Chris Rimmer of the Vermont Center for Ecostudies invited me to join him on Mount Mansfield while he banded Bicknell’s Thrushes as part of an ongoing (20+ year) project. We were joined by Kent McFarland and Pat Johnson of VCE. It was foggy when we arrived, and as the afternoon and evening wore on it got foggier and darker, except for a brief clearing between 7:30 and 8:30 pm. The three from VCE set up mist nets on narrow, wet trails while I tried to get photos. Soon birds (mostly Bicknell’s Thrushes and Blackpoll Warblers) were captured and the measuring, documenting, and banding action started. Around 7:30 I walked back to our luxury accommodations (sleeping on a dirty cement floor of a ski patrol hut) and got some “sunset” photos including the one below looking down into Smuggler’s Notch.
The rest of the team arrived back well after dark at around 10 pm (these guys are dedicated). They brought back 7 cloth bags of birds to spend the night with us. Seems you can’t release a bird in the dark and they do fine sleeping for the night in the bags. We watched to the NBA finals until around 11 pm (they watched and ate dinner and I listened while trying to sleep). The next morning we slept until 3:45, and by 4:00 we were driving the half mile or so up a very dark and very foggy narrow dirt road on the top of a mountain. Interesting experience.
They immediately started to work on the bagged birds, but soon Chris came into “camp” with a male Bicknell’s on which they had placed a solar geolocator the previous summer. Chris was pleased and excited. That is him to the left holding the bird with the geolocator. It was the first geolocator return to Vermont ever and the thrush was still carrying the miniature backpack, which they removed to retrieve its data. That morning they placed new geolocators on that bird and 8 others. Data from these tiny devices tell much about the individual songbird migration routes and over-wintering areas. When the activity slowed a bit, coffee was brewed and breakfast wolfed down.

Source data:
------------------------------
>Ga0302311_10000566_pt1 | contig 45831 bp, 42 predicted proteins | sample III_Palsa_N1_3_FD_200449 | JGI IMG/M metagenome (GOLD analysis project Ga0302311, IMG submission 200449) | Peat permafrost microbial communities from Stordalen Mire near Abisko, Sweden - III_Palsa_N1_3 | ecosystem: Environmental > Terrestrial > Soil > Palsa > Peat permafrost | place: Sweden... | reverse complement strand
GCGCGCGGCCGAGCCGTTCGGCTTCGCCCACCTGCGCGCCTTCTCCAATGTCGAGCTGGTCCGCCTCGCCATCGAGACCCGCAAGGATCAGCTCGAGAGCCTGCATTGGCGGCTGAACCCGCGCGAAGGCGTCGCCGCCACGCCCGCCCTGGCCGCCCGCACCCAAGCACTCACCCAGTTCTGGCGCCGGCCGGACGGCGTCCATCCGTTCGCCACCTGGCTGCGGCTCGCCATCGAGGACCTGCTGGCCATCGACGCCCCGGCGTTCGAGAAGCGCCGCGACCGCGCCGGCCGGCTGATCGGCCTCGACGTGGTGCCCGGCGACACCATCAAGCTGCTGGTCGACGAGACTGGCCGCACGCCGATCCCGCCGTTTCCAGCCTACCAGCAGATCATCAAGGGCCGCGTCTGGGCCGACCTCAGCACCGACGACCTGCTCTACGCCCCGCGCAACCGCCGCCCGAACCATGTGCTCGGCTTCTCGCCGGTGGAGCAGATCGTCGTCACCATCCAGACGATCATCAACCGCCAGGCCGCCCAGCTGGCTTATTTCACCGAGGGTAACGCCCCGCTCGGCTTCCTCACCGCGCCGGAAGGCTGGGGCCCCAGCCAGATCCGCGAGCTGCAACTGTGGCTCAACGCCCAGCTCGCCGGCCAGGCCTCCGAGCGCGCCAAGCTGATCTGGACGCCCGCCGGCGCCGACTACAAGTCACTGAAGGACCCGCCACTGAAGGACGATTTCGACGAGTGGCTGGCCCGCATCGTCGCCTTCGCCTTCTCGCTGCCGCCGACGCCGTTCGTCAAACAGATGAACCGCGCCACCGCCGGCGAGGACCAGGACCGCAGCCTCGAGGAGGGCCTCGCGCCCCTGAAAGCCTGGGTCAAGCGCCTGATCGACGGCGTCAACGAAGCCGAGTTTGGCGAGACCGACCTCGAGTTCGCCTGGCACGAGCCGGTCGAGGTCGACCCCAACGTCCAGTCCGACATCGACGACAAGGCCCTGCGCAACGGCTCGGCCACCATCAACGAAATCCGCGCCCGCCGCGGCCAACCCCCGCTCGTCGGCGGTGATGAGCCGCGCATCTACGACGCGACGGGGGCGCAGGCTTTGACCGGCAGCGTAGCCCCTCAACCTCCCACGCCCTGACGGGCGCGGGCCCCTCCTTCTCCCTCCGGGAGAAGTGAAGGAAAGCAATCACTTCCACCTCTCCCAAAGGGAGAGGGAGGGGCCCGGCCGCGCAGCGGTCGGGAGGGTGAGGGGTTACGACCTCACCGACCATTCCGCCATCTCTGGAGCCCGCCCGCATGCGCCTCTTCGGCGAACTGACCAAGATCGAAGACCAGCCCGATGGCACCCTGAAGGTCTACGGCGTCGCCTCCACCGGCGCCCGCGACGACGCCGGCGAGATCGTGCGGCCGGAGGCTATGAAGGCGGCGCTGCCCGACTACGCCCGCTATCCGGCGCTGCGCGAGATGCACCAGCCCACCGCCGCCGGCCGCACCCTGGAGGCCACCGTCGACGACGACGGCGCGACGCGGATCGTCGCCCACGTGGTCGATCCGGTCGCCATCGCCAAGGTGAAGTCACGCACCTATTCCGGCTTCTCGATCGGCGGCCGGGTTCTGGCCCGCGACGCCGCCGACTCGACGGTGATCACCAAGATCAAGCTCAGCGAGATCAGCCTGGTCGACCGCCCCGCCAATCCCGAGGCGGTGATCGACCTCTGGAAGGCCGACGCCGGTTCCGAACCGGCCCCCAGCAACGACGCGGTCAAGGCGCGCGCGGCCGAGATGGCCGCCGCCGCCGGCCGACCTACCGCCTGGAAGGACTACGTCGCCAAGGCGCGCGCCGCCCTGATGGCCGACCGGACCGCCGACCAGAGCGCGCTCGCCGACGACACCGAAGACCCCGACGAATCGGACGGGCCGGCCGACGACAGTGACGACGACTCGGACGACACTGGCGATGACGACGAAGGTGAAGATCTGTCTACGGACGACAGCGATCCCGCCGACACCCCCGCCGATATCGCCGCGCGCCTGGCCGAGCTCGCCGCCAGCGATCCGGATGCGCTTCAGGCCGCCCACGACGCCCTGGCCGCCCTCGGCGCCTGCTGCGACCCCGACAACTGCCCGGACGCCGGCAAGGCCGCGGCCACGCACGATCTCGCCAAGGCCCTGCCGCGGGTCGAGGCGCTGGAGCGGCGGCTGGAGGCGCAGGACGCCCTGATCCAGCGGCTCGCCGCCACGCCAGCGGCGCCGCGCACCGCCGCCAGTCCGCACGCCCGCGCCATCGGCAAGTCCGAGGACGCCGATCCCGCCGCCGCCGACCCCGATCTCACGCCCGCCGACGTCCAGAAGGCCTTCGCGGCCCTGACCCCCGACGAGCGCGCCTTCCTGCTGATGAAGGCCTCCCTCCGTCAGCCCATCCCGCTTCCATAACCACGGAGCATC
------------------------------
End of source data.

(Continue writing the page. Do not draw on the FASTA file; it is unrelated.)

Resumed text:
Late morning the fog lifted a bit but the birds stopped coming to the nets or doing much else interesting. Eventually they took down the nets and we returned to out “hotel” for a late lunch. There, after lunch, I wondered down a ski slope and with help from Pat acting as my ears and brain, I finally got a decent shot of a Bicknell’s that was not being held in someone’s hand. Plus a Golden-crowned Kinglet appeared, a special extra treat.
We finally departed mid-afternoon in the bright sunshine. But rain was soon to appear on the mountain and wash away our footprints, but not my memories of 24 hours well spent. A more scientific report of the trip is found HERE.
Here is a slide show from this trip that includes a very faint photo of a Bicknell’s in the fog.